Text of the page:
Wednesday, 16 April 2014
The Worst Four Letter Word: Rape
I know that I don't often discuss social issues here and most of what we write is either informational, self-reflective or light hearted. Today as I was watching television there was new evidence released regarding the handling of the rape investigation of a star college athelte. The news regarding the lack of care and concern for the alleged victim in the case relative to how the case was investigated both by the school and by the police was rather appalling to listen to.
I was thinking to myself, "why is this such a common story?" I also wondered about all those unreported rapes. The social stigma that falls on the victims of rape is often so great that victims are fearful of coming forward. There are not too many other crimes that I can think of where the victim is not always the sympathetic figure. I know that proof of rape crimes is part of what makes the crime so difficult to punish. So how do we change it? To me the answer may not be "easy" but it's obvious; through education.
Where should that education begin? It needs to start in the home and it needs to start with fathers talking to their sons. As parents are often tasked with talking to their children about sex, when they have any discussion about sex part and parcel of that discussion should be a talk about respect for women and the importance of respecting your female partner. I think fathers best foster that idea by the way they treat their spouse in the home. A husband who is respectful of his wife in the home will have a much greater chance of having sons who will be respectful of their partners. The old cliche "actions speak louder than words" is true. Words, and to speak to someone is also an action though and as much as I believe a father should instill respect for women in his sons through his actions I think dads today should take the time to talk to their sons about rape and what a despicable crime it is as well.
There is another place education about rape needs to happen and that's in school once students are of school age to take part in sex education courses. I know that my school had a sex education course when I was in middle school but I do not honestly remember if rape was ever discussed. Not every child is going to have a father who is a good role model or a father who is even there. That's not to say that mothers can not talk to their sons about rape and violence against women, I'm just guessing the message resonates a bit more when it comes from the same sex. The fact that not every student is going to have a parent who teaches respect for women makes it vital that schools take on that role as educators.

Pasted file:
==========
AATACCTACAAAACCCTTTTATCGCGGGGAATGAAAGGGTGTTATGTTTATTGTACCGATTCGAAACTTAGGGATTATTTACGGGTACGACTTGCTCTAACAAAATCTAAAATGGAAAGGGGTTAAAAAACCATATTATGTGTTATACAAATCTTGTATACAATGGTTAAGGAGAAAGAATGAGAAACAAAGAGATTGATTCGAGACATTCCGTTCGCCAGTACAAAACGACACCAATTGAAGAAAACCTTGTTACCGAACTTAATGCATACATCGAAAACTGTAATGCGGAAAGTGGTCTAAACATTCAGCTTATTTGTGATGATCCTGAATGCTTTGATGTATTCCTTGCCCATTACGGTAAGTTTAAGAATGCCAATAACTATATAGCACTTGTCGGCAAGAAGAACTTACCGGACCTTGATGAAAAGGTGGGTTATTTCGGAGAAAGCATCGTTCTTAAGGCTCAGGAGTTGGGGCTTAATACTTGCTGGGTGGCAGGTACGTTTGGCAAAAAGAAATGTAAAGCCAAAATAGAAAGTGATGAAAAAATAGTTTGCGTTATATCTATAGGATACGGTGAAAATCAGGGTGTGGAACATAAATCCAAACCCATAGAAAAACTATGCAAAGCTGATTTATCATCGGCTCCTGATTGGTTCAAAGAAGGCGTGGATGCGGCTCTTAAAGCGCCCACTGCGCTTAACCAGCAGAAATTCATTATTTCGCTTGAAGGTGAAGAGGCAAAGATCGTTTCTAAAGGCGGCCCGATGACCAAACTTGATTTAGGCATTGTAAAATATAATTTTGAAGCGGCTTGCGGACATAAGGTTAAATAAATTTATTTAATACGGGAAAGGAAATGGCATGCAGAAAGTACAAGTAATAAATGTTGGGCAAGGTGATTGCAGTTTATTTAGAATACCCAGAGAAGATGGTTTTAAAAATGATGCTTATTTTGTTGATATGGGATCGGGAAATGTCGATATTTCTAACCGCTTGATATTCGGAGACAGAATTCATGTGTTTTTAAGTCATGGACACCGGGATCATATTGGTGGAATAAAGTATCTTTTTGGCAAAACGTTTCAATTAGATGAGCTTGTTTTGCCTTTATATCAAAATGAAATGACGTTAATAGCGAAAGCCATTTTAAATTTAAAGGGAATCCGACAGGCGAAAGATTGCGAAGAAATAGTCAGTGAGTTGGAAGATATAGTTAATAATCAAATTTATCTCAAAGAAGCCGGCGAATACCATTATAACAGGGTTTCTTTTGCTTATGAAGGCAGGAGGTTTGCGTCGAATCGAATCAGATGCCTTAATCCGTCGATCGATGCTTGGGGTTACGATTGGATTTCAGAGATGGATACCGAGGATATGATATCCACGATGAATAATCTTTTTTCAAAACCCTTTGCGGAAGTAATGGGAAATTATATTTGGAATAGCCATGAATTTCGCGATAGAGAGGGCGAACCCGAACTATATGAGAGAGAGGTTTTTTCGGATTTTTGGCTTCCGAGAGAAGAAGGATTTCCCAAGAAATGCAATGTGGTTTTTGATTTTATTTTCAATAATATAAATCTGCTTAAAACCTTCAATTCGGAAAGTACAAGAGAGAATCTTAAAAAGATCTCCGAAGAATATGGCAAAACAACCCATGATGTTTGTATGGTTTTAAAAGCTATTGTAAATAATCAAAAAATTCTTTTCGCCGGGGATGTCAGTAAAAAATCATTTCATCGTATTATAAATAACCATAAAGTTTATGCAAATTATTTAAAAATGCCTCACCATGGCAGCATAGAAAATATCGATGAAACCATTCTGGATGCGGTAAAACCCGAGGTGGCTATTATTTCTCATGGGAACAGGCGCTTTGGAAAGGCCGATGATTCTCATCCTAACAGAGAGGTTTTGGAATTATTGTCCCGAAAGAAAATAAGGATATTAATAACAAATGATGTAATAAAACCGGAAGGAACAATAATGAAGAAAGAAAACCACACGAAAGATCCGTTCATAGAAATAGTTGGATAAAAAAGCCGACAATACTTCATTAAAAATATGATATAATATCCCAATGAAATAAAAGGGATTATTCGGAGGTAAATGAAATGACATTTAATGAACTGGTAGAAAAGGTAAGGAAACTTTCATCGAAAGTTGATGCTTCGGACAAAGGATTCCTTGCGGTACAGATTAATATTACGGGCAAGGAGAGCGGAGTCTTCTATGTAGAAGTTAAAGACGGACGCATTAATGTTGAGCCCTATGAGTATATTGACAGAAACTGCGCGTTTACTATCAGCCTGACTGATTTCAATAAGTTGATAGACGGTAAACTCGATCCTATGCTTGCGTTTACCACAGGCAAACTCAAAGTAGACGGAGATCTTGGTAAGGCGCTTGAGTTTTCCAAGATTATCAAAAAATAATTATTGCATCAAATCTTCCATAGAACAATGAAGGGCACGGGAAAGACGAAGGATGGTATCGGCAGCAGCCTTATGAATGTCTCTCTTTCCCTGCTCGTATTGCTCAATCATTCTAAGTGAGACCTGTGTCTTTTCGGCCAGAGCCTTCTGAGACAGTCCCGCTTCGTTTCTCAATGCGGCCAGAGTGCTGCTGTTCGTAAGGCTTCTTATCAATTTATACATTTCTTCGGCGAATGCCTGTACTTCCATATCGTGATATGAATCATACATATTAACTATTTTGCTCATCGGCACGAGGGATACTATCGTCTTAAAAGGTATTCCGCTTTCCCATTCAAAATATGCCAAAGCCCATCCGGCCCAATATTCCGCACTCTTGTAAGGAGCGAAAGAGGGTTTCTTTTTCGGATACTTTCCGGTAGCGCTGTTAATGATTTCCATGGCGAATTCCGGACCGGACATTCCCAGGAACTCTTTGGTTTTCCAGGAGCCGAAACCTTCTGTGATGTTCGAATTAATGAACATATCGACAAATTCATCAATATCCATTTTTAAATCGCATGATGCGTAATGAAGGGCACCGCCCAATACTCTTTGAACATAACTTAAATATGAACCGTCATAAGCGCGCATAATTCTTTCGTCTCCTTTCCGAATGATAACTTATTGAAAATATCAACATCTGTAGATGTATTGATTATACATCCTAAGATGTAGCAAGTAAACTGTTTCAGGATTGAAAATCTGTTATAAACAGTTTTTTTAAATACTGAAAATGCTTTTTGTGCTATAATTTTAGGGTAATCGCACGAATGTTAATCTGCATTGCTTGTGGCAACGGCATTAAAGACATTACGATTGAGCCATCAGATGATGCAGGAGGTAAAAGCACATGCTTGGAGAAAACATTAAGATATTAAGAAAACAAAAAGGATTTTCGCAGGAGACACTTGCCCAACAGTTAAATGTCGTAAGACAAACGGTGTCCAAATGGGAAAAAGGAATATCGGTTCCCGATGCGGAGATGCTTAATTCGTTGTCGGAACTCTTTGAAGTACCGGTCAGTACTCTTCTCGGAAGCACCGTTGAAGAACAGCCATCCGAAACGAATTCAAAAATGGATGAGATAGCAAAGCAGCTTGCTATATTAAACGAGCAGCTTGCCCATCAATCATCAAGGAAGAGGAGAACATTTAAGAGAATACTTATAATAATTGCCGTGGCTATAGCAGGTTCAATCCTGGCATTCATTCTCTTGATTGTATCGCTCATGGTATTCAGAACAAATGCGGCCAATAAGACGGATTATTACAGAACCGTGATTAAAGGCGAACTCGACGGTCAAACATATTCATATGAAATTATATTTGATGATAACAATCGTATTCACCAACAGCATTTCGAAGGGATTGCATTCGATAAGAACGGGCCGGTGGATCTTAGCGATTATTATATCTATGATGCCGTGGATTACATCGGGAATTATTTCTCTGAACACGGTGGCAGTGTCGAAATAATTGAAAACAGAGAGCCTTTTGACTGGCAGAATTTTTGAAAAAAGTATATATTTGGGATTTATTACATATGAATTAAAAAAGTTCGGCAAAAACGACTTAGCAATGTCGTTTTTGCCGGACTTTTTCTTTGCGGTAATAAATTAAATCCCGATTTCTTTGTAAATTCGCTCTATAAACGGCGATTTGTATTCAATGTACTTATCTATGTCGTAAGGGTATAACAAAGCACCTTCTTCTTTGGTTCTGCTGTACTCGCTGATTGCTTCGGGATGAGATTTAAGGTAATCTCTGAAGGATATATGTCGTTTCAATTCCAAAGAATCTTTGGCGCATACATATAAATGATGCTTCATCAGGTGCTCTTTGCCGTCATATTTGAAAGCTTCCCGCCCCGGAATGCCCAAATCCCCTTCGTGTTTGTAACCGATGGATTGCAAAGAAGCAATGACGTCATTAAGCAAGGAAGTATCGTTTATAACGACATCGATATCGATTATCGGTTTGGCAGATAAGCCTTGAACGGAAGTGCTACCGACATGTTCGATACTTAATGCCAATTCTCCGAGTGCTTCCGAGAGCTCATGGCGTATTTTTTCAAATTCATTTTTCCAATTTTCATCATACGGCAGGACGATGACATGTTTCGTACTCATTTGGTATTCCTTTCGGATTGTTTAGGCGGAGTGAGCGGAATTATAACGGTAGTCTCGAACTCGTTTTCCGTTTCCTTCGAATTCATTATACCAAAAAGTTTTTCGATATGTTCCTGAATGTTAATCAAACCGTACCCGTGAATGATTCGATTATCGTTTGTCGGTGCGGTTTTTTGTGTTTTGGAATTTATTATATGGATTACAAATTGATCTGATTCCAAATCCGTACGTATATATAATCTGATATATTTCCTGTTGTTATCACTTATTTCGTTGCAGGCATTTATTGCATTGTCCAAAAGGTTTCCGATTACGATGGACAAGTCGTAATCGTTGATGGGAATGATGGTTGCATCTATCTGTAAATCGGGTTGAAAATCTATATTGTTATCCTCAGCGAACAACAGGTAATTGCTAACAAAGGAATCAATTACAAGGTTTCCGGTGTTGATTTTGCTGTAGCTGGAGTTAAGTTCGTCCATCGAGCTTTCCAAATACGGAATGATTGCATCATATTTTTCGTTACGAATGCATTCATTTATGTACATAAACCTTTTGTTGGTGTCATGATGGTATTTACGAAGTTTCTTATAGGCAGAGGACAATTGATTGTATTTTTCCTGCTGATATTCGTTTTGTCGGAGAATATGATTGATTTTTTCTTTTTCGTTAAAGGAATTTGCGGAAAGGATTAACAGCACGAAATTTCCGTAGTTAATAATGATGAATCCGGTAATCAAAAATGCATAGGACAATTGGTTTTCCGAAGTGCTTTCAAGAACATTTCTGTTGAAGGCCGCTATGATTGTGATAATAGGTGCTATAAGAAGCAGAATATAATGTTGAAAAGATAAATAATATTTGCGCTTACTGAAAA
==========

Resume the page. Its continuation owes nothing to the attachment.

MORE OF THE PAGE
I also think that sex education should be required three times. In middle school. In high school and if you attend college, in college as well. I'm not saying that it needs to be a semester long requirement in high school or college, but perhaps a required week long refresher type course would not be such a bad idea. Sex education is going to also resonate differently with middle school kids, high school kids and college students. A more mature understanding happens with the more mature we are when we have those discussions. Sometimes I wonder why the only time I had a sex education course was when I was in middle school. Sure it's the time when boys are first getting interested in girls, but even I knew I was not ready for sex at that age. I think the course at that age was a good idea, but I think in high school they should require it again. For freshman in college when many men will be living away from the home and their parental influences for the first time and when students will be exposed to more frequent interactions with alcohol would be another smart time to have required sex education. I'm not sure how many if any schools do that.
I also believe that having any brave rape victims and even convicted rapists who are remorseful and wish to rehabilitate coming into schools during the high school and collegiate sex education courses to discuss rape and all it's social and criminal implications could be a real wake up call for some. Schools already do it with drunk drivers when advising students of the dangers of alcohol. I KNOW it would be viewed as controversial. It would take a strong administration, especially in a public school. Private schools and certainly colleges would have a little more leeway in creating such an educational agenda. I know the raw emotion of those testimonials would agitate parents, but if it educates, and resonates and spares a rape victim... well, I think it's worth risking the controversy.
Obviously we're not going to stop the rapes that are commited by most of your serial rapists who have a deviant nature. So many rapes though, have been and continue to be date rapes, commited by boyfriends against a date or a girl friend. They do not likely derive out of a desire to commit the crime or the desire to disrespect. They derive out of a sexual urge and a lack of understanding or appreciation for the nature of the crime.
This type of continuous education that I propose might also help once it comes time to investigate these cases. The prosecutor, the lead investigator and most of the college board that I talked about in the opening of this discussion were all men. Men who obviously did not take an allegation of rape seriously enough, because they did not respect the ramifications of the crime enough on the victim. I think it is imperative to do everything we can to help our young people appreciate the seriousness of the rape crime. When those young men become adults and are in the position to investigate or prosecute these crimes they just might be more invested in finding justice for the victim then all the political and social implications of rape.